Murray unable to spark Cardinals offense in loss to Chiefs

September 12, 2022 GMT
Arizona Cardinals quarterback Kyler Murray (1) reacts after he was sacked by the Kansas City Chiefs during the second half of an NFL football game, Sunday, Sept. 11, 2022, in Glendale, Ariz. (AP Photo/Matt York)
Arizona Cardinals quarterback Kyler Murray (1) reacts after he was sacked by the Kansas City Chiefs during the second half of an NFL football game, Sunday, Sept. 11, 2022, in Glendale, Ariz. (AP Photo/Matt York)
Arizona Cardinals quarterback Kyler Murray (1) reacts after he was sacked by the Kansas City Chiefs during the second half of an NFL football game, Sunday, Sept. 11, 2022, in Glendale, Ariz. (AP Photo/Matt York)
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Arizona Cardinals quarterback Kyler Murray (1) reacts after he was sacked by the Kansas City Chiefs during the second half of an NFL football game, Sunday, Sept. 11, 2022, in Glendale, Ariz. (AP Photo/Matt York)
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Arizona Cardinals quarterback Kyler Murray (1) reacts after he was sacked by the Kansas City Chiefs during the second half of an NFL football game, Sunday, Sept. 11, 2022, in Glendale, Ariz. (AP Photo/Matt York)

GLENDALE, Ariz. (AP) — The Arizona Cardinals put their future in Kyler Murray’s hands, rewarding the dynamic quarterback with a massive long-term contract.

Their first dividend was a dud.

Murray had an uneven first game since signing the $230.5 million deal, leading a sputtering offense that had no chance of keeping up with the high-scoring Kansas Chiefs in a 44-21 loss on Sunday.

“You can come into the game with the best feeling in the world and still get your (butt) beat if you don’t execute,” Murray said.

The Cardinals used the No. 1 overall pick in the 2019 NFL draft to take Murray, a year after using the No. 10 pick on Josh Rosen. The former Oklahoma quarterback had a solid first three seasons, proving the elusiveness and arm strength that earned him the Heisman Trophy did indeed translate to the NFL.

Murray was the NFL’s Offensive Rookie of the Year in 2019 and made the Pro Bowl the past two seasons, earning him — after a dragged-out negotiation process — a top-tier contract that will keep him in the desert through 2028.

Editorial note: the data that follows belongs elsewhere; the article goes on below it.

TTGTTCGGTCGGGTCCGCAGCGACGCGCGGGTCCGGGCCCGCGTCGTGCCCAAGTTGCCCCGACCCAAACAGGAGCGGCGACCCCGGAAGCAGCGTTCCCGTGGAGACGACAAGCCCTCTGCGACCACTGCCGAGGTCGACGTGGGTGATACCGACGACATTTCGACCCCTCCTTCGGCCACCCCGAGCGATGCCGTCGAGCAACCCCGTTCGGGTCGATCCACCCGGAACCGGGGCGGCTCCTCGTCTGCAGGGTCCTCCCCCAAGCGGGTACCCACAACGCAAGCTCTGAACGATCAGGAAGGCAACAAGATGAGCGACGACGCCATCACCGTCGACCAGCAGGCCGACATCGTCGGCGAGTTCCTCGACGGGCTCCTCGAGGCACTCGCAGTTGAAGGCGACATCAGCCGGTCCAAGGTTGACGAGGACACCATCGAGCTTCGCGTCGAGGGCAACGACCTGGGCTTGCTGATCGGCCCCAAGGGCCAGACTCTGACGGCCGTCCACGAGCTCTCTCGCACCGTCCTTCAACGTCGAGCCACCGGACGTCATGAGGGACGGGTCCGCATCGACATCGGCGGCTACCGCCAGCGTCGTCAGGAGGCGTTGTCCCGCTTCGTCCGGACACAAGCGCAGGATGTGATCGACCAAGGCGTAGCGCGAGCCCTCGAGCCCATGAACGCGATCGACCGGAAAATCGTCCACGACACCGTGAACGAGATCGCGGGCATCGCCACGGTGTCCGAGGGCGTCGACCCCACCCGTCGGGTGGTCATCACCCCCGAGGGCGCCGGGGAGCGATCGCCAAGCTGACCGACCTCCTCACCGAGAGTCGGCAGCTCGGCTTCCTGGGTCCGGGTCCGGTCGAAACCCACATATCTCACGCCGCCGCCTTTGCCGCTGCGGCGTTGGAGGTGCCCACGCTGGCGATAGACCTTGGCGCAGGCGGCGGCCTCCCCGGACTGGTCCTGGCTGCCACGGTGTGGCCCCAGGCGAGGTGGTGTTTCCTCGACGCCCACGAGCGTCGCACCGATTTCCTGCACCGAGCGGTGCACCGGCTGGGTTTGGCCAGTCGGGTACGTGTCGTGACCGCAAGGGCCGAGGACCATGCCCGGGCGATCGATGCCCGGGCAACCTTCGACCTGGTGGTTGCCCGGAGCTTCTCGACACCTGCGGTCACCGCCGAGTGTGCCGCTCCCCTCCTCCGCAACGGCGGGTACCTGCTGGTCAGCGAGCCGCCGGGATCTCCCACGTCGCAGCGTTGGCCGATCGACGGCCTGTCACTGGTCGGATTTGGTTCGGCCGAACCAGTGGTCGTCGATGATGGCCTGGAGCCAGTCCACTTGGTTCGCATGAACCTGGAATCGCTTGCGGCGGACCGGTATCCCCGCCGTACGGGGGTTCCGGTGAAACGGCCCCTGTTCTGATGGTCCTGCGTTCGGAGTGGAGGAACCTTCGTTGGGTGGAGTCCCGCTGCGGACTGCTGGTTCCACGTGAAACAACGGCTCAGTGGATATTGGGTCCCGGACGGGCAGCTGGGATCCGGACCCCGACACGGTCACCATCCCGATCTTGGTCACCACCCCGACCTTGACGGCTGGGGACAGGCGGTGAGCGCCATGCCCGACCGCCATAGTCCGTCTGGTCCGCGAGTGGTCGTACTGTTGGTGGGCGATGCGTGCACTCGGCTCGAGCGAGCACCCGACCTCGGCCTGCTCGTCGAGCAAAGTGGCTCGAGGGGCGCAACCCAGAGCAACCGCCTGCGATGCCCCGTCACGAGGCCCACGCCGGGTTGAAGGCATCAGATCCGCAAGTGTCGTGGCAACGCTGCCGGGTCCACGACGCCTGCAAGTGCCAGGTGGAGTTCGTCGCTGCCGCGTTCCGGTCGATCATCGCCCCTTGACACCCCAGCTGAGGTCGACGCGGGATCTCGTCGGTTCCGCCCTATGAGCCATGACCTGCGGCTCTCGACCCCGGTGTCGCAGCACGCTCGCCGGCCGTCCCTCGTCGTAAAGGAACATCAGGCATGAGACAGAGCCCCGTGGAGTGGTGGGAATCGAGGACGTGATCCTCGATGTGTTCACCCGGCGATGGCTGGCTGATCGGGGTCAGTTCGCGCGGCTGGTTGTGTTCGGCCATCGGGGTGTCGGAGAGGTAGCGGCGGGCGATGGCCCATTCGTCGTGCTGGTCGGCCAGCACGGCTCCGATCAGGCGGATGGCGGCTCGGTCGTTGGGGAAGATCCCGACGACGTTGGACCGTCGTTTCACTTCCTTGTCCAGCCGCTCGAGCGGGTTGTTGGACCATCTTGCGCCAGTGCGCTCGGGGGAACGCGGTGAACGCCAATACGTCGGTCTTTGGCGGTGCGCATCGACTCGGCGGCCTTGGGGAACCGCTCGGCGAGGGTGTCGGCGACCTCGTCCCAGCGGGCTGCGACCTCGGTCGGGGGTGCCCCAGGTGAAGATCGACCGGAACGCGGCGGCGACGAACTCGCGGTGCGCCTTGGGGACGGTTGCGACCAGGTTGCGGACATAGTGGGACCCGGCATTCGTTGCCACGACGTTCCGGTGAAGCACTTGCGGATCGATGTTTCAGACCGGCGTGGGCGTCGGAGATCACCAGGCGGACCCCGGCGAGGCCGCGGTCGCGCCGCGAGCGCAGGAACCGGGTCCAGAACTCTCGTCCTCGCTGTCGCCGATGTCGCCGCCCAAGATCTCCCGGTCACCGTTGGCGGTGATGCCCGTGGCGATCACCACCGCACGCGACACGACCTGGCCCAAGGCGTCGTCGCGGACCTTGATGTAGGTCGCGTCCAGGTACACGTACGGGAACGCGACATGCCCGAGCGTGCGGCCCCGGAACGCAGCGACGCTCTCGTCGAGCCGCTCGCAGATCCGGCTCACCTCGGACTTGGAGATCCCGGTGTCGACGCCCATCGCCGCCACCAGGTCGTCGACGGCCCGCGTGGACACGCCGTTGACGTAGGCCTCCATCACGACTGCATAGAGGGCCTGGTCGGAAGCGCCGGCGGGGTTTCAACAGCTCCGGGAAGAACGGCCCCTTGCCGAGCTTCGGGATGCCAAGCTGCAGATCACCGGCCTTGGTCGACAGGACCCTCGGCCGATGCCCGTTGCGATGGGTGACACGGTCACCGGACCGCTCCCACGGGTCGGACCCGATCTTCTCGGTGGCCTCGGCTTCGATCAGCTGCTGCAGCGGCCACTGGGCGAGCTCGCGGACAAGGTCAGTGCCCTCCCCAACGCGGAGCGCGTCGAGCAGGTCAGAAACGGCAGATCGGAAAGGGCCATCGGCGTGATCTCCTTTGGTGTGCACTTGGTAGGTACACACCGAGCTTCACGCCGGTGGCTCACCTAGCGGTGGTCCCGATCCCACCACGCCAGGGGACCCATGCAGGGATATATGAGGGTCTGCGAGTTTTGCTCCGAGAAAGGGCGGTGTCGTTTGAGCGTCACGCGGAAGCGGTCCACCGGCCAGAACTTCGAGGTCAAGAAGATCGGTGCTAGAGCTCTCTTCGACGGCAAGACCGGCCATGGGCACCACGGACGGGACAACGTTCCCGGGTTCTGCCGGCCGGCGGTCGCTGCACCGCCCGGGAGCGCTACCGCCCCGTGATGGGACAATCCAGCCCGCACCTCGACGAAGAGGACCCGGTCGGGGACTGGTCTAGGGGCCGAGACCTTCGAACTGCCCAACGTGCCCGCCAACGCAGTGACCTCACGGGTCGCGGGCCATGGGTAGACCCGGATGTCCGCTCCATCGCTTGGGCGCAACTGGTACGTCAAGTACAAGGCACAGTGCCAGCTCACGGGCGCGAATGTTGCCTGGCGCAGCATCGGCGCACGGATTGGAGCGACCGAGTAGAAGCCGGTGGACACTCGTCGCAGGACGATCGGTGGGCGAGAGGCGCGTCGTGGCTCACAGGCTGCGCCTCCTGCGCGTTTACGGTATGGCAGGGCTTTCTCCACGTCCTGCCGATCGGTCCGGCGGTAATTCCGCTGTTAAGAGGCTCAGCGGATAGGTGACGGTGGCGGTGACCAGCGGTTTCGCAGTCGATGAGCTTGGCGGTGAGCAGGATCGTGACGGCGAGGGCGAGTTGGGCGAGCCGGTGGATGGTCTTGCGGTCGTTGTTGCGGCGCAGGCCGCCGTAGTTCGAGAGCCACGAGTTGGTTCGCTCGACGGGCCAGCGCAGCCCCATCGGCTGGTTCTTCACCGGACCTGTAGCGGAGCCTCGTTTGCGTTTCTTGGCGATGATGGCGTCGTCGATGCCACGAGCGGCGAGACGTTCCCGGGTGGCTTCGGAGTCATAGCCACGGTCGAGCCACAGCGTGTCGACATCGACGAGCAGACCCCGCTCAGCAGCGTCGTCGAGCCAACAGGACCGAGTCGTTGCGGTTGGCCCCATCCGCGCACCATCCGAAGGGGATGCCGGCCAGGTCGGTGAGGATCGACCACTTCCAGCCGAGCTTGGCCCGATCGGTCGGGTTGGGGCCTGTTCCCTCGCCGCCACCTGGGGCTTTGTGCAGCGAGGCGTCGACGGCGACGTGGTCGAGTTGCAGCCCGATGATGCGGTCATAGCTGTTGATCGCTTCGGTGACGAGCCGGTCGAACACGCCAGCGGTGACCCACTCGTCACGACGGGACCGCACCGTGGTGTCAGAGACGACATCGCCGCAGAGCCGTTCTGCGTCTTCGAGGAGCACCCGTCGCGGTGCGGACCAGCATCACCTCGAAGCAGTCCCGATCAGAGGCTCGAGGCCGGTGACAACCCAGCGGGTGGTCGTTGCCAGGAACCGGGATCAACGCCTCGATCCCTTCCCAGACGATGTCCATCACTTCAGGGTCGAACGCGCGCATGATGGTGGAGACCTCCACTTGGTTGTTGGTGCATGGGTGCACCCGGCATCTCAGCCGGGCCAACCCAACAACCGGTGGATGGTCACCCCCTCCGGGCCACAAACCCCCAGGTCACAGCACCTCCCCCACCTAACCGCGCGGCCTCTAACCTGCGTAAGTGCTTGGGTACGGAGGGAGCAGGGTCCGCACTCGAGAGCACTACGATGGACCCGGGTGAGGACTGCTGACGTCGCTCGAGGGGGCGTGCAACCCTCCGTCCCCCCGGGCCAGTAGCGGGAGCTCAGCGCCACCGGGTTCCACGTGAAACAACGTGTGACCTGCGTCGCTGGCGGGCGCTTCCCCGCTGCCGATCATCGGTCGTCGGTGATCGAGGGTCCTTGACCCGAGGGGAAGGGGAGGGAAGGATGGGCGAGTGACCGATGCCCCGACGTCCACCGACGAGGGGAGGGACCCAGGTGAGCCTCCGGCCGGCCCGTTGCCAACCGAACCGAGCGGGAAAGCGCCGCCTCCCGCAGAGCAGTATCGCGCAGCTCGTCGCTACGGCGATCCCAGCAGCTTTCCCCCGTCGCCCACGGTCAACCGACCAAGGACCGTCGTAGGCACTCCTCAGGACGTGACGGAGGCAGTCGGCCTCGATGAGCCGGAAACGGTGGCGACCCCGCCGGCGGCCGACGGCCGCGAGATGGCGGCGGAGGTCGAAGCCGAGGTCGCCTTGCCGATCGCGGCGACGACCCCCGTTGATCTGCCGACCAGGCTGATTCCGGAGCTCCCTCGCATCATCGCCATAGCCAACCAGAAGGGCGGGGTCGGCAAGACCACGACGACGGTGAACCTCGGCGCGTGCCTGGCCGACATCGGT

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The Cardinals kept Murray under wraps through most of the preseason — he also had COVID-19 and a sore left wrist — giving him more opportunities to call plays than make them on the field.

Then came the regular season. Faced with a heavy Chiefs’ rush, Murray was able to scramble and keep a few plays alive, but had a hard time finding receivers downfield against Kansas City’s defensive shell.

Arizona fell into a big early hole and Murray wasn’t able to lead them back, finishing with 193 yards and two touchdowns on 22-of-44 passing — most of that with the game already out of reach. He had 29 yards rushing on five carries and was sacked twice.

The Cardinals finished with 282 total yards and trailed by 30 before scoring two fourth-quarter touchdowns.

“I thought he moved around and avoiding sacks when he could, but they have a great rush,” Cardinals coach Kliff Kingsbury said.

The Cardinals knew going into the game their offense would have to put up big numbers to keep up with the prolific Chiefs.

They never could find a rhythm.

Arizona had a penalty on its first play of the game, went three and out on its first series and was down 14-0 by the end of the first quarter. Murray finally got the Cardinals going in the second half with an 11-play, 75-yard drive capped by James Conner’s 2-yard run.

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Arizona also came up with a huge play when Dennis Gardeck stripped Juju Smith-Schuster and Byron Murphy recovered. Set up at the Chiefs’ 42-yard line, the Cardinals managed just five yards in three plays, setting up a fourth down at the 37. Knowing he needed touchdowns not field goals, Kingsbury opted to go four it and called a timeout to set up a play.

Arizona appeared to have called it right when Conner had a seam and no one in the right flat to cover him, but he got tripped up and so did the play. Murray was forced to heave the ball downfield and it fell incomplete, preventing Arizona from cutting into the Chiefs’ 23-7 halftime lead.

“That’s an unfortunate play — the guy trips up,” Murray said. “You watch the play, it’s wide open, but in those moments, we’ve got to be better.”

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